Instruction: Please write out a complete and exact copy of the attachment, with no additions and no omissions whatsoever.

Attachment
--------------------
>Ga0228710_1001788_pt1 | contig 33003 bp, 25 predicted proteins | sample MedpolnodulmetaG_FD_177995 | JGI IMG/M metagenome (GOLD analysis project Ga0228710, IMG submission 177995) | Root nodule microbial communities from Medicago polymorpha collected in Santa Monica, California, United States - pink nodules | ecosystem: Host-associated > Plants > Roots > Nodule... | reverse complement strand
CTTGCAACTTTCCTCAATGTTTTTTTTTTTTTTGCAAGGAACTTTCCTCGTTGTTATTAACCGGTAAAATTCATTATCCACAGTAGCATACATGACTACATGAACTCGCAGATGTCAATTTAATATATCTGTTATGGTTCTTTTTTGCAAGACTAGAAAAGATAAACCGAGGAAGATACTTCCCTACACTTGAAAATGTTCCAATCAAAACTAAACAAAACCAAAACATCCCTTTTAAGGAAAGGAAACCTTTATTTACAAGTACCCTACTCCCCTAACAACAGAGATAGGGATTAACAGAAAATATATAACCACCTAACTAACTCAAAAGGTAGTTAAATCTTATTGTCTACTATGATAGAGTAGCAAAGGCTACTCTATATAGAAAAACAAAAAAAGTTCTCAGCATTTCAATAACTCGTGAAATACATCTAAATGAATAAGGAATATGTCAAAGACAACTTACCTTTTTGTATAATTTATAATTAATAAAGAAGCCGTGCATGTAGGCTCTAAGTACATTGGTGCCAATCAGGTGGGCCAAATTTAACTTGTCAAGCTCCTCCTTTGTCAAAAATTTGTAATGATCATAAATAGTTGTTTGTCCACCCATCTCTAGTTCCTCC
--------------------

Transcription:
>Ga0228710_1001788_pt1 | contig 33003 bp, 25 predicted proteins | sample MedpolnodulmetaG_FD_177995 | JGI IMG/M metagenome (GOLD analysis project Ga0228710, IMG submission 177995) | Root nodule microbial communities from Medicago polymorpha collected in Santa Monica, California, United States - pink nodules | ecosystem: Host-associated > Plants > Roots > Nodule... | reverse complement strand
CTTGCAACTTTCCTCAATGTTTTTTTTTTTTTTGCAAGGAACTTTCCTCGTTGTTATTAACCGGTAAAATTCATTATCCACAGTAGCATACATGACTACATGAACTCGCAGATGTCAATTTAATATATCTGTTATGGTTCTTTTTTGCAAGACTAGAAAAGATAAACCGAGGAAGATACTTCCCTACACTTGAAAATGTTCCAATCAAAACTAAACAAAACCAAAACATCCCTTTTAAGGAAAGGAAACCTTTATTTACAAGTACCCTACTCCCCTAACAACAGAGATAGGGATTAACAGAAAATATATAACCACCTAACTAACTCAAAAGGTAGTTAAATCTTATTGTCTACTATGATAGAGTAGCAAAGGCTACTCTATATAGAAAAACAAAAAAAGTTCTCAGCATTTCAATAACTCGTGAAATACATCTAAATGAATAAGGAATATGTCAAAGACAACTTACCTTTTTGTATAATTTATAATTAATAAAGAAGCCGTGCATGTAGGCTCTAAGTACATTGGTGCCAATCAGGTGGGCCAAATTTAACTTGTCAAGCTCCTCCTTTGTCAAAAATTTGTAATGATCATAAATAGTTGTTTGTCCACCCATCTCTAGTTCCTCC